I've been listening all summer long about how Aaron Rodgers is a great teammate because he had guys over to his place for cookouts and video games. Those trying to portray Rodgers in the best light possible (a necessity given the events of FavreGate) often cited his parties as some sort of noble act that made him a great teammate.
This always didn't sit well with me, and I wasn't sure why. Primarily, it was because I didn't remember any great quarterbacks like Montana, Marino, or Brady needing to host video-game parties to ingratiate themselves to their teammates. It seemed a bit forced and cheap, but I kept my opinions to myself for the most part.
But when I read these comments in USA Today yesterday, it really made me reframe my feelings on the matter, and not necessarily for the better.
Rodgers' bond with teammates was also strengthened by a series of Wednesday night cookouts he hosted at his house during the offseason. He invited the team for catered meals, with no strings attached. About 50 players showed up one evening, and there were never fewer than 20.
"Jennings and (Donald) Driver never came," Rodgers, with a wry smirk, says of the starting wide receivers. "But Ruvell (Martin, the No. 3 receiver) came. That's why he's my No. 1."
Now, its not my intent to rip on Rodgers, who I am a fan of. But it is comments like these that make you question the whole intent of why he did it. On one hand, the article states that there were "no strings attached" for attending the Rodgers Party. However, there apparently are consequences for not attending.
After watching the game last night, it is pretty clear that there wasn't a lack of production from those top two receivers, but the unique bond between Rodgers and Martin continued, as Rodgers clapped hands with every player coming out of the tunnel, but chose Martin to give a flying hip-bump with.
It also resounds of Rodgers' first significant time back in 2006 when he threw an unexpected pass to Martin. When ripped by coach McCarthy on why he threw the ball to Martin instead of going through his progressions, Rodgers replied, "He's my guy."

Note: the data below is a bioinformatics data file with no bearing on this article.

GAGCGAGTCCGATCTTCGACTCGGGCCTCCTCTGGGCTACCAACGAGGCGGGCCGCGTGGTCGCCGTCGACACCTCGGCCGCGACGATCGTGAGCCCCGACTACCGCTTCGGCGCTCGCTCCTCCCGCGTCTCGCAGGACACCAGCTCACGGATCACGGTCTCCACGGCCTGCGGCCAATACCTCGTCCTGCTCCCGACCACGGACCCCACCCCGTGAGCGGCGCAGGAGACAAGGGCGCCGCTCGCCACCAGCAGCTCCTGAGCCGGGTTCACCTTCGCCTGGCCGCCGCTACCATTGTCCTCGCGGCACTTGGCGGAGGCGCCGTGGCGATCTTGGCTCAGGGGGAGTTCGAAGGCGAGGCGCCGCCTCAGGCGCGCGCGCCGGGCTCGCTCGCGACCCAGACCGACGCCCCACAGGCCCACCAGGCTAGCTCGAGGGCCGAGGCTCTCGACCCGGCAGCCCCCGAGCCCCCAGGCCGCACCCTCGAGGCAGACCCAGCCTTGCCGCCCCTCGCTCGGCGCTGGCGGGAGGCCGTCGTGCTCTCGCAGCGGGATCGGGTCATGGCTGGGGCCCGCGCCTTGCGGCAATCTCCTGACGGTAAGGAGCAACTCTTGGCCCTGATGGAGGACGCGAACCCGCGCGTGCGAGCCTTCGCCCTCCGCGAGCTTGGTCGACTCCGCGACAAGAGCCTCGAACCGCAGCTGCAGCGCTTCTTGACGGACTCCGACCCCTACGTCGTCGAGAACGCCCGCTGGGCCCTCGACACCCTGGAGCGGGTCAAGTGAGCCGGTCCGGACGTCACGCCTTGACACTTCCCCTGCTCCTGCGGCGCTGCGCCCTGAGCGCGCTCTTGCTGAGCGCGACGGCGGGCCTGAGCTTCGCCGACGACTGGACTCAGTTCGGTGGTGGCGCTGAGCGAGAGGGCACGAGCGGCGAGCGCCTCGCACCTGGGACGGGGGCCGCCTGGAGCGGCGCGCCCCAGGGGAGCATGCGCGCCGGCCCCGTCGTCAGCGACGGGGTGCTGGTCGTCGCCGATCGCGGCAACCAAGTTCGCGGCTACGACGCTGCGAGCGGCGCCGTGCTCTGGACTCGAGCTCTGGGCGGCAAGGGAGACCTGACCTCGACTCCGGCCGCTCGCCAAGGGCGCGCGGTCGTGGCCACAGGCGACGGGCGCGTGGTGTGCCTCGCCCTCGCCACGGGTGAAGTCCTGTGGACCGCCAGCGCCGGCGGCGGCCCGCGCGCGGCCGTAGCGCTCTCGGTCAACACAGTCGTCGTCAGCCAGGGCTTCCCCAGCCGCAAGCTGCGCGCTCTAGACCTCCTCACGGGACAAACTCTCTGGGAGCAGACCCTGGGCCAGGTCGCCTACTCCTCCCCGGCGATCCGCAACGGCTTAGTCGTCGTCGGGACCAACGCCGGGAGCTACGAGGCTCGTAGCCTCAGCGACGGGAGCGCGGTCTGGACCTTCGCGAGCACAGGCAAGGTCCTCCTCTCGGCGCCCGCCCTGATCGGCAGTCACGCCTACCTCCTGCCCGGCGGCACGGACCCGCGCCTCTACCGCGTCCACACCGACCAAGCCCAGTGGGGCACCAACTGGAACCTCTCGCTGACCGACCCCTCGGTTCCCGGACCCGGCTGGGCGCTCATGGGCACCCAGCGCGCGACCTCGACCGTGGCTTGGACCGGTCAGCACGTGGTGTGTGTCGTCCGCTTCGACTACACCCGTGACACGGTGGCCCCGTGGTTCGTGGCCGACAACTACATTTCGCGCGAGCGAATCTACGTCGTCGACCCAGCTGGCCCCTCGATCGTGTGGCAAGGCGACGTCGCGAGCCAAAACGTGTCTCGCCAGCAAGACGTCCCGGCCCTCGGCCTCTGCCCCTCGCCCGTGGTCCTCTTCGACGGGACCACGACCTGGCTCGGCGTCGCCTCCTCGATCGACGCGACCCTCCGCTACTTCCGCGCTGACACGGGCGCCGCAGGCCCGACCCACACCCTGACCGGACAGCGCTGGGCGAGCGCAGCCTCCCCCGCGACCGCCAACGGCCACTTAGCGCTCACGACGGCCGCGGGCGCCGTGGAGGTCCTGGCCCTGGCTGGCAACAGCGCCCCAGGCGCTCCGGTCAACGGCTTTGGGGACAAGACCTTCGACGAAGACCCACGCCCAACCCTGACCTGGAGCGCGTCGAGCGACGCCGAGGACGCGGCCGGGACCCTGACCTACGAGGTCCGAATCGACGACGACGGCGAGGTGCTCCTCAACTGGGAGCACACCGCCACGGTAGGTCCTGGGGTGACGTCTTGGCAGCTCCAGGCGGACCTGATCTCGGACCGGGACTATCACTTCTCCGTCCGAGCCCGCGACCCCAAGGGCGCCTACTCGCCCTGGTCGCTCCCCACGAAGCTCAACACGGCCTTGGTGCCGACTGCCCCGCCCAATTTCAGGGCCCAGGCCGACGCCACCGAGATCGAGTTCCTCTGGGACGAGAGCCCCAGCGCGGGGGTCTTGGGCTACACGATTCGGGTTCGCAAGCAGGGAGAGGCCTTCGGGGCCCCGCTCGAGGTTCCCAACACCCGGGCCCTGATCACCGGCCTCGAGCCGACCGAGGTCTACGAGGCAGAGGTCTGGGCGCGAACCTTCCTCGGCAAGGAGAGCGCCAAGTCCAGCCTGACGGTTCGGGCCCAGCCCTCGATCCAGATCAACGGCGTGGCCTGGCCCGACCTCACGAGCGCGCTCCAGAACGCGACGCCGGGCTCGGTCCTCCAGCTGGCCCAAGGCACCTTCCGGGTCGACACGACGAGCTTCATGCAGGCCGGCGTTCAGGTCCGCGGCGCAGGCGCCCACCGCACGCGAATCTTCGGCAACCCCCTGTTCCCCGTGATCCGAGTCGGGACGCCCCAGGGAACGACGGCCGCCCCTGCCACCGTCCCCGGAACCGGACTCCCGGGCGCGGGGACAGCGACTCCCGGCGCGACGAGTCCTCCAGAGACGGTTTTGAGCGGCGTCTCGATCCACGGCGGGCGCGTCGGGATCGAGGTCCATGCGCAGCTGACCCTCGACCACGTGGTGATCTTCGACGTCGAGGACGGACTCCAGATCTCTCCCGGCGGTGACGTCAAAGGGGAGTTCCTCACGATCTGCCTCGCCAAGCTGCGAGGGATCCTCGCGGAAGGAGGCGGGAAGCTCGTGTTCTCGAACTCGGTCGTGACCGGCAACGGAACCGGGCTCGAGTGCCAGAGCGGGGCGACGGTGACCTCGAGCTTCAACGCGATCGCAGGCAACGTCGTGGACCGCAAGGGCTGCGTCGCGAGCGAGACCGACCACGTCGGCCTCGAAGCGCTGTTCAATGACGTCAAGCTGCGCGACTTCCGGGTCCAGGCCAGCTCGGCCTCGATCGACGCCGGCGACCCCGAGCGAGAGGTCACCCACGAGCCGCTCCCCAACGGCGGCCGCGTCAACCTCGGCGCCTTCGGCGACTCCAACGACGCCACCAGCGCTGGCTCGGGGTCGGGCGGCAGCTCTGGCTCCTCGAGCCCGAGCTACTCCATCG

It begs the question, then...what was the point of all these cookouts? Were the receivers obligated to come and be a buddy with their quarterback? Rodgers gives a report to the press about who attended and who didn't? Tongue-in-cheek, for sure, but that seems to be a rather foolish thing to bring up.
I do understand some of the rationale that Rodgers may have put into it. In a way, he is establishing himself as the anti-Favre, which is pretty much a good thing to do. The more Rodgers can establish himself as his own person, instead of trying to emulate or copy Favre's style, the less likely he will be compared to him.
And without a doubt, Favre was far from the buddy-buddy, video gaming buddy that Rodgers is trying to be. Favre was far more likely to lock himself up in his house than invite everyone over (in his defense, though, he did have a his wife and kids, as well as a need to avoid alcohol given his past addictions). He was also more likely to open up to the media in a press conference than in the locker room.
I'm sure that Rodgers saw many of these traits and realized that some of them rubbed teammates the wrong way, and wanted to make sure that he didn't follow that standard. Of course, Rodgers is swinging single, shares his house with an Packer staffer, and has some expendable income to invest in building his rep with his teammates.
But, his comments belie that noble intent, and of course, colors him with one of Favre's more famous traits: having a favorite receiver. I think that what Rodgers has done on the field in the preseason, and particularly, on Monday night has gone a far longer way to truly gaining the respect of his teammates than any of these video-game parties. And, that is the way it should be.
I also think that such camaraderie off the field is overrated in today's free-agent NFL. You gain such camaraderie by playing together, going to battle together, and by winning. You don't hear a whole lot of talk from players from the Forrest Gregg era talking about what great chemistry they had and how many lifelong friends they made during that time. We hear a lot more of that from guys like Jerry Kramer than we do from Walter Stanley.
Winning together goes a lot farther than losing together. And since rosters change so much year-to-year nowadays, its hard to develop lifelong friendships when you are willing to sell out to the highest bidder in free agency.
Now, I like Rodgers, and I don't want to get accosted for trying to rain on his parade. This is a good day for Rodgers, coming off a solid performance, and frankly, proving he's farther along than I even though he was (and I have stated that this was his year for a long time).
But, its time to put this "great teammate because he throws parties" offseason hype to bed. Rodgers deserves respect from his teammates because of the man he is on the field and the man he is in the locker room, not because he caters in food and plays Madden with you. That makes him a buddy, not a teammate.
It makes him Anthony Dilweg, not Bart Starr.
Rodgers' own words have sunk that "Super Best Friend To Everyone" image he wanted to create. Let's judge him based on what he does on game day when the scoreboard is lit up, not based on cheap attempts to ensconce himself as "the man".
Monday night was a great start. Let's all start from there from now on.
It looks like Donald Driver and Greg Jennings did. Good thing for Aaron Rodgers.